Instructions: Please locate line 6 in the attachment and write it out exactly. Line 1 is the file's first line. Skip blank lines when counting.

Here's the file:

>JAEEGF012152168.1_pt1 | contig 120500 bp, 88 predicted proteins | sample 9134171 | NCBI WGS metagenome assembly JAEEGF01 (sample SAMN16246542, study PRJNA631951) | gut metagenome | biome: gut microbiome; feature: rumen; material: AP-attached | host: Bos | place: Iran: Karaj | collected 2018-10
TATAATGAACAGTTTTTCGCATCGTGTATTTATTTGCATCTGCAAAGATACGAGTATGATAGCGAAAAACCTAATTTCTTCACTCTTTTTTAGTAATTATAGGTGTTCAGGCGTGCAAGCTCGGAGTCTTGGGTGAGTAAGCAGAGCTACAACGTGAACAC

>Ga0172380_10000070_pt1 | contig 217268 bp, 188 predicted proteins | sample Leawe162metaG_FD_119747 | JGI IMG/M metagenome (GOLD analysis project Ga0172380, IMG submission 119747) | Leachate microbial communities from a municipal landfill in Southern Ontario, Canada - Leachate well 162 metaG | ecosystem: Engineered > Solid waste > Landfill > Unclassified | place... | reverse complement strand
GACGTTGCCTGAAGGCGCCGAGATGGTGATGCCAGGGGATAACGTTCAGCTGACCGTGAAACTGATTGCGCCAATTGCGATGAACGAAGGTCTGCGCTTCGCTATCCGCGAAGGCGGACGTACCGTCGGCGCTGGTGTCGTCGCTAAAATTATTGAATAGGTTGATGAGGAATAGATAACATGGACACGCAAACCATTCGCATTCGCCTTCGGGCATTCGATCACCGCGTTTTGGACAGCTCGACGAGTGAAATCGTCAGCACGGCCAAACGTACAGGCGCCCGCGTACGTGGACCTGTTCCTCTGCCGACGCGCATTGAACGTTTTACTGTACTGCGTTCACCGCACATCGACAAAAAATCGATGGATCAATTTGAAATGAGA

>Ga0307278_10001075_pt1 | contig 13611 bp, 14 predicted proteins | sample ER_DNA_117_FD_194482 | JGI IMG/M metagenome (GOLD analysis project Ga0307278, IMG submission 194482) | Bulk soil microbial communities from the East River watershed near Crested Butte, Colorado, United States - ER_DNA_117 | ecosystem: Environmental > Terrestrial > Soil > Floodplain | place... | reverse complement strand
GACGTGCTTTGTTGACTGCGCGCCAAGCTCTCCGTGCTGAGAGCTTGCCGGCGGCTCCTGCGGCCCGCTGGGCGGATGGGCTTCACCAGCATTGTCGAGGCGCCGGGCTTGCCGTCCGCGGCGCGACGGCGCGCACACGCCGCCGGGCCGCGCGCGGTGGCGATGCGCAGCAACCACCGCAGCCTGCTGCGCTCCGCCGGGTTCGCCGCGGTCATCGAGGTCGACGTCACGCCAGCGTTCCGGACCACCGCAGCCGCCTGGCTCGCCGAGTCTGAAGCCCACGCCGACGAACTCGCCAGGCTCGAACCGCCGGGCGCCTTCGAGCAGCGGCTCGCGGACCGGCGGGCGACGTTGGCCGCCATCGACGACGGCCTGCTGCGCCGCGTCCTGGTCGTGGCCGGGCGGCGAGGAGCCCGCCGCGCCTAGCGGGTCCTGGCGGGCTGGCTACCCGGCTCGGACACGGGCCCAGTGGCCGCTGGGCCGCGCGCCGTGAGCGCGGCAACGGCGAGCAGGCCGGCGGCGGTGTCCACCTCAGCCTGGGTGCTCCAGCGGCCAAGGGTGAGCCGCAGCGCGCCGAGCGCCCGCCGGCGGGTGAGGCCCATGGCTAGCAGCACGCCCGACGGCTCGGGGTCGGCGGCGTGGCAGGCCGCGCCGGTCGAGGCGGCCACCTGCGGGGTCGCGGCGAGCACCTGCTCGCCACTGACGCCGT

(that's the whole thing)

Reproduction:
GACGTGCTTTGTTGACTGCGCGCCAAGCTCTCCGTGCTGAGAGCTTGCCGGCGGCTCCTGCGGCCCGCTGGGCGGATGGGCTTCACCAGCATTGTCGAGGCGCCGGGCTTGCCGTCCGCGGCGCGACGGCGCGCACACGCCGCCGGGCCGCGCGCGGTGGCGATGCGCAGCAACCACCGCAGCCTGCTGCGCTCCGCCGGGTTCGCCGCGGTCATCGAGGTCGACGTCACGCCAGCGTTCCGGACCACCGCAGCCGCCTGGCTCGCCGAGTCTGAAGCCCACGCCGACGAACTCGCCAGGCTCGAACCGCCGGGCGCCTTCGAGCAGCGGCTCGCGGACCGGCGGGCGACGTTGGCCGCCATCGACGACGGCCTGCTGCGCCGCGTCCTGGTCGTGGCCGGGCGGCGAGGAGCCCGCCGCGCCTAGCGGGTCCTGGCGGGCTGGCTACCCGGCTCGGACACGGGCCCAGTGGCCGCTGGGCCGCGCGCCGTGAGCGCGGCAACGGCGAGCAGGCCGGCGGCGGTGTCCACCTCAGCCTGGGTGCTCCAGCGGCCAAGGGTGAGCCGCAGCGCGCCGAGCGCCCGCCGGCGGGTGAGGCCCATGGCTAGCAGCACGCCCGACGGCTCGGGGTCGGCGGCGTGGCAGGCCGCGCCGGTCGAGGCGGCCACCTGCGGGGTCGCGGCGAGCACCTGCTCGCCACTGACGCCGT